LONDON/MADRID (Reuters) - Pan-European stock market operator Euronext ENX.PA won't decide on whether to make a counter-bid for the Madrid bourse until it has to, Euronext boss Stephane Boujnah said on Wednesday.
Swiss exchange SIX made a friendly all-cash 2.84 billion euro ($3.09 billion) offer for Madrid bourse BME BME.MC in November.
Euronext said at the time it was also in talks with BME with a view to a potential bid, without saying how much it was prepared to bid.
“We are analyzing all the parameters that are relevant to the BME situation,” Boujnah told reporters on Wednesday.
“We are monitoring all the developments around that situation. We understand the Spanish authorities are reviewing the SIX proposal,” Boujnah said. “We will make a decision when we believe we have to make it.”
The bid by SIX is not expected to be approved by Spanish authorities before May, a source with knowledge of the process said.
SIX submitted all the paperwork required by Spanish authorities by February 11, giving the Spanish regulator 30 working days to issue a report, while the Spanish government has 60 working days to authorize the deal, the source added.
The Spanish government could set some conditions on the Swiss deal, requiring SIX to make revisions to its offer.
Any counter offer by Euronext would have to be submitted five days before any revised SIX bid acceptance period expired. Other sources said Euronext is expected to wait until there is clarity on the fate of the Swiss offer.
Boujnah confirmed that he has met with Spanish authorities and regulators to discuss a potential bid.
Euronext’s chief financial officer Giorgio Modica said a bid for BME around the 3 billion euro mark could not be all in cash and would need an element of equity.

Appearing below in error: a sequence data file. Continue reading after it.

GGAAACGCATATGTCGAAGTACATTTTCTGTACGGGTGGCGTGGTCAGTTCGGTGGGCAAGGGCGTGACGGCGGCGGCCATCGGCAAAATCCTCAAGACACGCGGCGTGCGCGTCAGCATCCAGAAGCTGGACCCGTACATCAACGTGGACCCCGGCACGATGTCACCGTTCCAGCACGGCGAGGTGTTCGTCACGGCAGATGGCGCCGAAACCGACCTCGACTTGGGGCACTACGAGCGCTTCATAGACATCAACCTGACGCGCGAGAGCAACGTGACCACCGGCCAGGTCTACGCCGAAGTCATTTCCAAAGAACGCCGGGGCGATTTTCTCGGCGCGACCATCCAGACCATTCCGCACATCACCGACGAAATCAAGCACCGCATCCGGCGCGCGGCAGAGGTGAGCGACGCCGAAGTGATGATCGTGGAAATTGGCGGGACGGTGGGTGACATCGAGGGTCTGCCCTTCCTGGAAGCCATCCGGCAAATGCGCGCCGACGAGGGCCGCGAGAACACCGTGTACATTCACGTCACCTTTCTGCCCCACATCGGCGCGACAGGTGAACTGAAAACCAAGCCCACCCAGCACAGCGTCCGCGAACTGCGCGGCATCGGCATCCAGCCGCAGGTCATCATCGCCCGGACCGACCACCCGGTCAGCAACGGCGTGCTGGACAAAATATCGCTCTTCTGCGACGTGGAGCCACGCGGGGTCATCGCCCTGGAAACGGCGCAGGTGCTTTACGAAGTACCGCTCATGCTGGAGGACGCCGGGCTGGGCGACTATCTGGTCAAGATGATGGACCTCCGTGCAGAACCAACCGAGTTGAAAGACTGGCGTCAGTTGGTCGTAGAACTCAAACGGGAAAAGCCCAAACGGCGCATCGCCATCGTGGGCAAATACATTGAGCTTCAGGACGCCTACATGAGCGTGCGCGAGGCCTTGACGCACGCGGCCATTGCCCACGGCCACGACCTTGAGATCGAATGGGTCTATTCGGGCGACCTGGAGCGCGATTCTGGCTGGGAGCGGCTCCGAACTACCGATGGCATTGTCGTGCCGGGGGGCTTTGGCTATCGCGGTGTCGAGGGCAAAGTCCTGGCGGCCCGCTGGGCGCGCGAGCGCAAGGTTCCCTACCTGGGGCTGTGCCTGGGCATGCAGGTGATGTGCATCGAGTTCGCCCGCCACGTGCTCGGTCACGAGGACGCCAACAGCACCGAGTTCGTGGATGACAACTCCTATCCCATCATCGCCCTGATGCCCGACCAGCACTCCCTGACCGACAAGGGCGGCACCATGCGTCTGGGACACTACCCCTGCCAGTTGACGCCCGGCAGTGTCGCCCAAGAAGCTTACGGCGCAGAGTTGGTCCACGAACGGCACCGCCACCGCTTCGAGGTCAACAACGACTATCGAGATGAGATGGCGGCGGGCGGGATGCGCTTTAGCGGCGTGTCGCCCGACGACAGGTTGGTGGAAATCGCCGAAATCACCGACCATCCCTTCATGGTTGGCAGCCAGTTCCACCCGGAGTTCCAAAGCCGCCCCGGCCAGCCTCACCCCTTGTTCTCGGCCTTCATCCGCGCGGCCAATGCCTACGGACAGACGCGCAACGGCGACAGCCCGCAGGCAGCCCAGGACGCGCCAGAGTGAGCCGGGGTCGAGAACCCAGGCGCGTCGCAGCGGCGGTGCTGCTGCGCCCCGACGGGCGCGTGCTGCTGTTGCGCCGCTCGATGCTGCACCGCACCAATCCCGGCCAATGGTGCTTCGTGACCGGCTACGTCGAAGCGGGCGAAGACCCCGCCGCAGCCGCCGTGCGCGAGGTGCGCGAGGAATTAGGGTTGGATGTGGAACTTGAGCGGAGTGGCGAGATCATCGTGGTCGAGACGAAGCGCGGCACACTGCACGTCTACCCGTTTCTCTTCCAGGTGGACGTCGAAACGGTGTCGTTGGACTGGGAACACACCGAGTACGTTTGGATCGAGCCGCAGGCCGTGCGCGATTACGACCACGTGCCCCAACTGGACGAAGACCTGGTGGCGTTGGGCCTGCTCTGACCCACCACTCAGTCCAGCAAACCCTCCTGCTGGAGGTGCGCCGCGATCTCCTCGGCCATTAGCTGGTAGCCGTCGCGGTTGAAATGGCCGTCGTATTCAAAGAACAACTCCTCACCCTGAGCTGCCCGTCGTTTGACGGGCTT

Boujnah also made a reference to the Milan Bourse saying Euronext would be interested in buying Borsa Italiana if it was up for sale.
He said Euronext was the “natural home” for Borsa Italiana which is owned by the London Stock Exchange (LSE), but the UK bourse has made it clear that its Italian operations are not for sale at the moment.
Euronext, which operates markets in six countries, would look “in a disciplined way” at any asset that would help Euronext diversify its revenue stream, Boujnah added.
The LSE is waiting for regulatory approval for its proposed $27 billion takeover of data and analytics company Refinitiv, a deal designed to broaden LSE’s trading business and make it a major distributor of market data.
Sources previously said it may need to sell some assets to win the blessing of EU competition authorities.
Reporting by Huw Jones in London and Jesus Aguado in Madri, Editing by Pamela Barbaglia, William Maclean
Our Standards: The Thomson Reuters Trust Principles.